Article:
Couldn’t agree more. Now is the time that something should be done about the state of many of the roads and pavements in Chantry. Also time to put aside the blame game about who is responsible for the lack of action over a number of years, whether its the fault of the Labour County Councillors or the Conservative County Council the reality is that we are where we are and it isn’t good enough.
I will be out in Chantry most of tomorrow delivering the remainder of my transport survey envelopes and talking to residents.
Clearly the past few days have been regrettable and I’m well aware of the stress and anxiety this has caused a number of my young constituents who have worked very hard for their A levels (many of whom my office has been supporting over the past few days). Any approach to awarding exam grades at a time when exams have been cancelled comes with its own shortcomings and this will be the case with this new approach also.
However, in light of the events over the past few days I think this was the correct decision. Ofqual were responsible for developing the algorithm for awarding grades and to say that I’ve been concerned about some of the patterns that have been emerging would be an understatement and many of the stories I’ve heard have been worrying. It’s positive news that GCSE students have this certainty ahead of receiving their grades this week and that hopefully the kind of upset and anxiety we’ve seen this week can be avoided.
Wherever exam results are handed out it won’t always be good news for everyone and there will always be some that will be disappointed however at the very least the whole system needs to be underpinned by a sense of fairness. I do have concerns about grade inflation and clearly teachers predicting grades isn’t the same as students actually sitting and passing exams but in the absence of exams and the shortcomings of Ofqual’s algorithm there appears to be no alternative. I have been communicating my concerns to Ministers over the past couple of days following discussions with constituents and I’m glad this announcement has been made.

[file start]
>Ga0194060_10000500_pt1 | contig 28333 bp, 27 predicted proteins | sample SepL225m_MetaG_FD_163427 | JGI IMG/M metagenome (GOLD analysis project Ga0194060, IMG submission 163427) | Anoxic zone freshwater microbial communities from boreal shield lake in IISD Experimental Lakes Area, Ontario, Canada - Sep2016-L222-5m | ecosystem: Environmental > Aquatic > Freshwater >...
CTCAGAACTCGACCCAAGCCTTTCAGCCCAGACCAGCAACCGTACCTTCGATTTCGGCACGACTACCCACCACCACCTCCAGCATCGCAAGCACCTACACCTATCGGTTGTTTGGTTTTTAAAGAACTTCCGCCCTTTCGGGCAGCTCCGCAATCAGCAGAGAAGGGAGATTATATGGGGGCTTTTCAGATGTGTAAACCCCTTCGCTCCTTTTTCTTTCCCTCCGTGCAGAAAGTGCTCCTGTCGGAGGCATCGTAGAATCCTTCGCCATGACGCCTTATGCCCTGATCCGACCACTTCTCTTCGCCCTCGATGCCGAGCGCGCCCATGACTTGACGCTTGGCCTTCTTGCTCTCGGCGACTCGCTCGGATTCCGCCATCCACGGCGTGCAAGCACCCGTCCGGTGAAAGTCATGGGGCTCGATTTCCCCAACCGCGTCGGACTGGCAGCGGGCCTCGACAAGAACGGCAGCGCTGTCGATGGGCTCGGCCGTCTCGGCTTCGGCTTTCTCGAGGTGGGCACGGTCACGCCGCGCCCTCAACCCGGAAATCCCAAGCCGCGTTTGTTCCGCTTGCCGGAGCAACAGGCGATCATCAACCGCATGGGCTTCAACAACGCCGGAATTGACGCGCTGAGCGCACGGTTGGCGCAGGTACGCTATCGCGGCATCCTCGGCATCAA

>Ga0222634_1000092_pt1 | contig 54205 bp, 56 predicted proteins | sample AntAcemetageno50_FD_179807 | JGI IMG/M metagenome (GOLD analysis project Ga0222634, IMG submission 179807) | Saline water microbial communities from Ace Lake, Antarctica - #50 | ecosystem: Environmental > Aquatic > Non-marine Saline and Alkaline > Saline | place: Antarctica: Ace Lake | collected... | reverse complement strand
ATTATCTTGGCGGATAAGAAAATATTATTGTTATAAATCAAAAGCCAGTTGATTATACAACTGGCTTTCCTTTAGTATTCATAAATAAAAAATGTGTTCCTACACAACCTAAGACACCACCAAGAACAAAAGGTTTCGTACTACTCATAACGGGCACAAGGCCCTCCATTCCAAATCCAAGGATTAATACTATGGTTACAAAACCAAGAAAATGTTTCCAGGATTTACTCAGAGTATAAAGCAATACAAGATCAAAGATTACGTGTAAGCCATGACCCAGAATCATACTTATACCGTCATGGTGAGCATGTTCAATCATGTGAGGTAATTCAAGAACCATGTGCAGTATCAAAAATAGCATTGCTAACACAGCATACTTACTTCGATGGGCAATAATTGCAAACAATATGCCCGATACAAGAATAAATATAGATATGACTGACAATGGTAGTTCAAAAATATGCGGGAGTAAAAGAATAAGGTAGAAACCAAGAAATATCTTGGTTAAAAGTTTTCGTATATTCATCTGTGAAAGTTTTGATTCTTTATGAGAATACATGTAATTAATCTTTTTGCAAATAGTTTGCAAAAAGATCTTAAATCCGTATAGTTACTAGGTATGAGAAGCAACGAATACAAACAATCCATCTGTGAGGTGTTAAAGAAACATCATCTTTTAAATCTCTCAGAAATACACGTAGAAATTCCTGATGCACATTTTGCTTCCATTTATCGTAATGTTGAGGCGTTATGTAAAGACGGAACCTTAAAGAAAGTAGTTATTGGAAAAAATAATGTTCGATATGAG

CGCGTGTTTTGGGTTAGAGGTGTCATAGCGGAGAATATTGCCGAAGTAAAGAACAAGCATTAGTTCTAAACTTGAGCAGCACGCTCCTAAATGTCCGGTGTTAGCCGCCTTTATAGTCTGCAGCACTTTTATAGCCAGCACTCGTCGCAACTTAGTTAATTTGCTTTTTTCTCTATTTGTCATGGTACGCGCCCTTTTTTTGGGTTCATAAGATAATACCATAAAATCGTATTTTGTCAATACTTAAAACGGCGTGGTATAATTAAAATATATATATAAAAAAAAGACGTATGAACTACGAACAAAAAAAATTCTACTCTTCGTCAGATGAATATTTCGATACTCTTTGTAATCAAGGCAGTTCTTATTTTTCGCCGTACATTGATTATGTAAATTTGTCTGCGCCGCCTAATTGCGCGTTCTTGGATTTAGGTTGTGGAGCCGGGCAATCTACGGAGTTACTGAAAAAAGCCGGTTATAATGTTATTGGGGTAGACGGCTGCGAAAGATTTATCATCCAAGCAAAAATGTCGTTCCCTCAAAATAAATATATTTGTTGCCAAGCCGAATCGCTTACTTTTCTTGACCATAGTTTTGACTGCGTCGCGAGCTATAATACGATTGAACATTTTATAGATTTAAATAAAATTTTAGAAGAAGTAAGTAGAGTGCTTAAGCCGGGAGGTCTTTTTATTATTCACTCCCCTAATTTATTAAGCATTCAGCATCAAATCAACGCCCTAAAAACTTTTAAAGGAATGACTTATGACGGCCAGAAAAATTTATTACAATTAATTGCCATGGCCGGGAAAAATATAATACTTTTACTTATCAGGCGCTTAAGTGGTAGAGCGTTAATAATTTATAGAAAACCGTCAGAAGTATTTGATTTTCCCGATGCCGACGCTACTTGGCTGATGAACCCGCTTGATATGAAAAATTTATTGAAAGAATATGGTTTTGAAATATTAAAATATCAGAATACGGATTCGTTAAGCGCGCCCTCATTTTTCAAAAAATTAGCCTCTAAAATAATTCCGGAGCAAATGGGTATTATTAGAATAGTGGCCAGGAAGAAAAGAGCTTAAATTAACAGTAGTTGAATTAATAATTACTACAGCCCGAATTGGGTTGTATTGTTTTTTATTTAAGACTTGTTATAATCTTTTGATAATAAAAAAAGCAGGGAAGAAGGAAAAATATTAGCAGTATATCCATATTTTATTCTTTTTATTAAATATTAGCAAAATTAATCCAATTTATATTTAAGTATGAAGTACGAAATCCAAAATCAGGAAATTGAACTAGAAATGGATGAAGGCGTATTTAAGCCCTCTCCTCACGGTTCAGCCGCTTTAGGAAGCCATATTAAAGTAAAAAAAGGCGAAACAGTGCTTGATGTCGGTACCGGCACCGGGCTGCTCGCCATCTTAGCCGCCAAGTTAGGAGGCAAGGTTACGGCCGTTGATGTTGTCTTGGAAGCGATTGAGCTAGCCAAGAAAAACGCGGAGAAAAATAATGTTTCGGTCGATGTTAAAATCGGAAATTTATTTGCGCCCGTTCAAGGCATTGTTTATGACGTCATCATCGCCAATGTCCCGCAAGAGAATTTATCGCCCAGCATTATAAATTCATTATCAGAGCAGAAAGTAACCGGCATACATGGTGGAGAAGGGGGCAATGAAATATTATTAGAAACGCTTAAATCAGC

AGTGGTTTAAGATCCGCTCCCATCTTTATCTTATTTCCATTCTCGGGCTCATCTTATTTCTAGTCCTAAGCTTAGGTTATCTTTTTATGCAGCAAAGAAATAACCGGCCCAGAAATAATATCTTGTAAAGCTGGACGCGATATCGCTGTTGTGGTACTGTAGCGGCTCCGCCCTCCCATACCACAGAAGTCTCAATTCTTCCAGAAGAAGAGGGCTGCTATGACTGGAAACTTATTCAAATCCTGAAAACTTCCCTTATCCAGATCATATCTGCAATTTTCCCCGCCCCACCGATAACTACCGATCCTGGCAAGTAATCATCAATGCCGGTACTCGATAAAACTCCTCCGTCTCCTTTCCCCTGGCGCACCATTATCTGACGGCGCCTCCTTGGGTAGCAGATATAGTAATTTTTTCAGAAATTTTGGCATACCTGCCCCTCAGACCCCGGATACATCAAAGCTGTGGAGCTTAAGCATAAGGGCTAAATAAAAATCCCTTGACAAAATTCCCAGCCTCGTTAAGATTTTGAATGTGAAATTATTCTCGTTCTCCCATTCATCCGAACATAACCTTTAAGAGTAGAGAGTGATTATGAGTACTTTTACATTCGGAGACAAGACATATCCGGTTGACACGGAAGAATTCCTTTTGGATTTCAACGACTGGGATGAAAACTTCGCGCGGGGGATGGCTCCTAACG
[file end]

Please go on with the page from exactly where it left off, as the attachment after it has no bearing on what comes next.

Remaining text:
Thanks to all those who let me know their views on the ‘orange wands’ which have been popping up on Ipswich’s roads. It’s clear from the responses that these bollards are almost universally unpopular with cyclists and motorists alike. And I’ve now written to Suffolk County Council to call for them to be taken down and under no circumstances made permanent.
I agree with many of the comments people have made, particularly the concerns around whether these bollards actually make our roads less safe in a number of cases and the impact on emergency vehicles. I’ve included many of these concerns in the letter but it’s disappointing that a lack of consultation on these changes meant these concerns weren’t properly heard before public money was spent.
I’ll follow up with County Council to make sure this issue is addressed.